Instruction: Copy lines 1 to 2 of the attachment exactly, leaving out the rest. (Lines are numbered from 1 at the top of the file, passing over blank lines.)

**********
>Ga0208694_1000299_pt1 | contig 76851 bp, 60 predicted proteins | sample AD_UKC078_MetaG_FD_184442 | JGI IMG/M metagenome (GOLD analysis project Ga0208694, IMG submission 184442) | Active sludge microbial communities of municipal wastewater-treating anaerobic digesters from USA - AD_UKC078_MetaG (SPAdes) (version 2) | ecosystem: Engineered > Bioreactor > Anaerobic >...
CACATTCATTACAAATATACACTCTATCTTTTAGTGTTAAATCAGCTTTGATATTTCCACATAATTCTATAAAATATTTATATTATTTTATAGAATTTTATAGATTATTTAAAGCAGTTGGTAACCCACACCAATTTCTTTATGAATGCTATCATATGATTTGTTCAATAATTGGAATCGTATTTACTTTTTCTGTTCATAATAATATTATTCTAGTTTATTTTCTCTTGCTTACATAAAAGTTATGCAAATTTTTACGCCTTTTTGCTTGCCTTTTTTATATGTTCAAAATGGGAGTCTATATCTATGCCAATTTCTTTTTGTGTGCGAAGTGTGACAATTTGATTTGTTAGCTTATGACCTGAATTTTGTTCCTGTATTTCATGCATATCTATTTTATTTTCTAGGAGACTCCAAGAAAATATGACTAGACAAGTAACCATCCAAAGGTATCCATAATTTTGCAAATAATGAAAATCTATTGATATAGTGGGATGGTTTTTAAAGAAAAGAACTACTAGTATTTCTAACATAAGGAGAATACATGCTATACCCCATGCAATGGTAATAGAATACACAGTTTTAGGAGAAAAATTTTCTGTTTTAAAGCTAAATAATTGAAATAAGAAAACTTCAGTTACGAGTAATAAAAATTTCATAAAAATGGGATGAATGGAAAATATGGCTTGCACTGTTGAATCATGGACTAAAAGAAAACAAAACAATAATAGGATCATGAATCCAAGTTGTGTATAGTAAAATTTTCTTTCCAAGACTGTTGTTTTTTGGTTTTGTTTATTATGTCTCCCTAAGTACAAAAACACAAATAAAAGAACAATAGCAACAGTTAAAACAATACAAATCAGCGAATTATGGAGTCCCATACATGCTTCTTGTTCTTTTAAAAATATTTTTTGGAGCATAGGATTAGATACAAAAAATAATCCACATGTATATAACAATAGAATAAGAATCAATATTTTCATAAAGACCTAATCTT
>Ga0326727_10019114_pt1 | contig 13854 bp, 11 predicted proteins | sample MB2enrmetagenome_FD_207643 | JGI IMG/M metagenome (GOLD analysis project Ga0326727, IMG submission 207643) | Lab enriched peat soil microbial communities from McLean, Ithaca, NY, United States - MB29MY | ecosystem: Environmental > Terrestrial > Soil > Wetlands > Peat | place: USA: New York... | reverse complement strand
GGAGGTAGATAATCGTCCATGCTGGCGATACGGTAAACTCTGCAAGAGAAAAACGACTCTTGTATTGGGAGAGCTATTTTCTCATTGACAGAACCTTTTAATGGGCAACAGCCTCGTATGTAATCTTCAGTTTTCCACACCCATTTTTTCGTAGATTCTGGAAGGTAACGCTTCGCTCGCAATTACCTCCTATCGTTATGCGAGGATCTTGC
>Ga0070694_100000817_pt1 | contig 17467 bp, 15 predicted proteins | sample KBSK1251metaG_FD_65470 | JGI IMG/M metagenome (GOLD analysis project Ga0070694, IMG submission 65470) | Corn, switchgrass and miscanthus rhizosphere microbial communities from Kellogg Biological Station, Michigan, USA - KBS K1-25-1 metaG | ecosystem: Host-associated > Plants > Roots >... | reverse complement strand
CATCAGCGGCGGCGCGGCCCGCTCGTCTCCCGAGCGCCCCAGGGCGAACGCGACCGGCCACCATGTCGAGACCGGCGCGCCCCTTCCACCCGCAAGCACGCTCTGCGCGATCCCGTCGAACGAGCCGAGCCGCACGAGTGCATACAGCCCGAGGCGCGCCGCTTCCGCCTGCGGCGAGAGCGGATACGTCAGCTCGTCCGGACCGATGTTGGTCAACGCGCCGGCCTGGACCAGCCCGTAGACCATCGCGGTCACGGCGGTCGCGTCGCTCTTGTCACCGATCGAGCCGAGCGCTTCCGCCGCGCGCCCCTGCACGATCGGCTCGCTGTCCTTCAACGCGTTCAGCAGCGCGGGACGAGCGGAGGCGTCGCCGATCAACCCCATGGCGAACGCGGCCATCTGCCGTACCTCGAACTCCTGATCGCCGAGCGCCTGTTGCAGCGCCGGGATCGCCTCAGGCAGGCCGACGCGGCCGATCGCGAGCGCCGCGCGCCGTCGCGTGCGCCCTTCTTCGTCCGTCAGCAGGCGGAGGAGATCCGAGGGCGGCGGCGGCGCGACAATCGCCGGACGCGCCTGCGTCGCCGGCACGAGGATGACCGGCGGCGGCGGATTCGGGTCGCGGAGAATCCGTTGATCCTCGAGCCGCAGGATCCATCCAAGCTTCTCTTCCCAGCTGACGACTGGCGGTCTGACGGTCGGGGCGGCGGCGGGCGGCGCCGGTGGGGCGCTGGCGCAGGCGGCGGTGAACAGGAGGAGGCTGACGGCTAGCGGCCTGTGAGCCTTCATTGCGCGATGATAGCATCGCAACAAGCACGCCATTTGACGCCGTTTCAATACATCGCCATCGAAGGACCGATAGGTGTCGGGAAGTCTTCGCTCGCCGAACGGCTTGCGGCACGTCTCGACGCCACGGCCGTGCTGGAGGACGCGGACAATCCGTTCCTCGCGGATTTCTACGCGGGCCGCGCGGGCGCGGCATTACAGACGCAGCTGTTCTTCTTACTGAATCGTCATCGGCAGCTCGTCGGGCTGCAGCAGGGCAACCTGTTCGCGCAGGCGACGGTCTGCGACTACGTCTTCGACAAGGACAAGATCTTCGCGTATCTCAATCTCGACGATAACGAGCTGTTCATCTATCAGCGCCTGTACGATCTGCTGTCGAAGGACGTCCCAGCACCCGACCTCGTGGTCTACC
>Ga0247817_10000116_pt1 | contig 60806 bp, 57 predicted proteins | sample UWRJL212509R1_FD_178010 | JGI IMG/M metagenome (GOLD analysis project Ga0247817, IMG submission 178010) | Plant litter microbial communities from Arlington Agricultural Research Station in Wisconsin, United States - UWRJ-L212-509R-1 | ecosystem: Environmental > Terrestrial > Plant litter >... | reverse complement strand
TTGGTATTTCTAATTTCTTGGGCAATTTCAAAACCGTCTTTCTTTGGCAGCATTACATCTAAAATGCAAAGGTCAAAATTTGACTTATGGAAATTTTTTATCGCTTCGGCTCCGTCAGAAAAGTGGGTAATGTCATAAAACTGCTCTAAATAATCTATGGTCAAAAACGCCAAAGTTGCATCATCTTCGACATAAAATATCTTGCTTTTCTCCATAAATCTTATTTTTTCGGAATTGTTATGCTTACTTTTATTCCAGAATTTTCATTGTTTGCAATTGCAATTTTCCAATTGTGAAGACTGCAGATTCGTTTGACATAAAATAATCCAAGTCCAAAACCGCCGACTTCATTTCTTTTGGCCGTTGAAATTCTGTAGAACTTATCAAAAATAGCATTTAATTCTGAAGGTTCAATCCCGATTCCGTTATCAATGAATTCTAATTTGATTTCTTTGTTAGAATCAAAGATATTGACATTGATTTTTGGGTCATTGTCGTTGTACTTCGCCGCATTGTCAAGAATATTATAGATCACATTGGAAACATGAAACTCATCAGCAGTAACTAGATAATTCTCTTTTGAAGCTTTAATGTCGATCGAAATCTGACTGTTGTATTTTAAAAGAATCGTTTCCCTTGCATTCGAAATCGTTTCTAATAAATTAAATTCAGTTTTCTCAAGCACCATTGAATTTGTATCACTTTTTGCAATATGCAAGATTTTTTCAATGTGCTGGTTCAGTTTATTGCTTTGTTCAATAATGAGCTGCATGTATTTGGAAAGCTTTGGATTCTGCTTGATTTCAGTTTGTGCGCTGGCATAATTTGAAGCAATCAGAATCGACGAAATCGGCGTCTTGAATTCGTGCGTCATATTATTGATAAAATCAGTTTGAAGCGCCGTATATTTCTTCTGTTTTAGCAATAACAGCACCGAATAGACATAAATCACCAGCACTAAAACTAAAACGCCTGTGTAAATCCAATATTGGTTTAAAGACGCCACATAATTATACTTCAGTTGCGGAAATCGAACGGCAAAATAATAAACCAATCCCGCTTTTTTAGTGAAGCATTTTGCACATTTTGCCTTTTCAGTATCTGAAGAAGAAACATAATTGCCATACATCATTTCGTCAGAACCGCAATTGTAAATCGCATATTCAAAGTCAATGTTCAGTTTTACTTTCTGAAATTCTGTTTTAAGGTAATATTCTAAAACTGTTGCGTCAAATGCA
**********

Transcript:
>Ga0208694_1000299_pt1 | contig 76851 bp, 60 predicted proteins | sample AD_UKC078_MetaG_FD_184442 | JGI IMG/M metagenome (GOLD analysis project Ga0208694, IMG submission 184442) | Active sludge microbial communities of municipal wastewater-treating anaerobic digesters from USA - AD_UKC078_MetaG (SPAdes) (version 2) | ecosystem: Engineered > Bioreactor > Anaerobic >...
CACATTCATTACAAATATACACTCTATCTTTTAGTGTTAAATCAGCTTTGATATTTCCACATAATTCTATAAAATATTTATATTATTTTATAGAATTTTATAGATTATTTAAAGCAGTTGGTAACCCACACCAATTTCTTTATGAATGCTATCATATGATTTGTTCAATAATTGGAATCGTATTTACTTTTTCTGTTCATAATAATATTATTCTAGTTTATTTTCTCTTGCTTACATAAAAGTTATGCAAATTTTTACGCCTTTTTGCTTGCCTTTTTTATATGTTCAAAATGGGAGTCTATATCTATGCCAATTTCTTTTTGTGTGCGAAGTGTGACAATTTGATTTGTTAGCTTATGACCTGAATTTTGTTCCTGTATTTCATGCATATCTATTTTATTTTCTAGGAGACTCCAAGAAAATATGACTAGACAAGTAACCATCCAAAGGTATCCATAATTTTGCAAATAATGAAAATCTATTGATATAGTGGGATGGTTTTTAAAGAAAAGAACTACTAGTATTTCTAACATAAGGAGAATACATGCTATACCCCATGCAATGGTAATAGAATACACAGTTTTAGGAGAAAAATTTTCTGTTTTAAAGCTAAATAATTGAAATAAGAAAACTTCAGTTACGAGTAATAAAAATTTCATAAAAATGGGATGAATGGAAAATATGGCTTGCACTGTTGAATCATGGACTAAAAGAAAACAAAACAATAATAGGATCATGAATCCAAGTTGTGTATAGTAAAATTTTCTTTCCAAGACTGTTGTTTTTTGGTTTTGTTTATTATGTCTCCCTAAGTACAAAAACACAAATAAAAGAACAATAGCAACAGTTAAAACAATACAAATCAGCGAATTATGGAGTCCCATACATGCTTCTTGTTCTTTTAAAAATATTTTTTGGAGCATAGGATTAGATACAAAAAATAATCCACATGTATATAACAATAGAATAAGAATCAATATTTTCATAAAGACCTAATCTT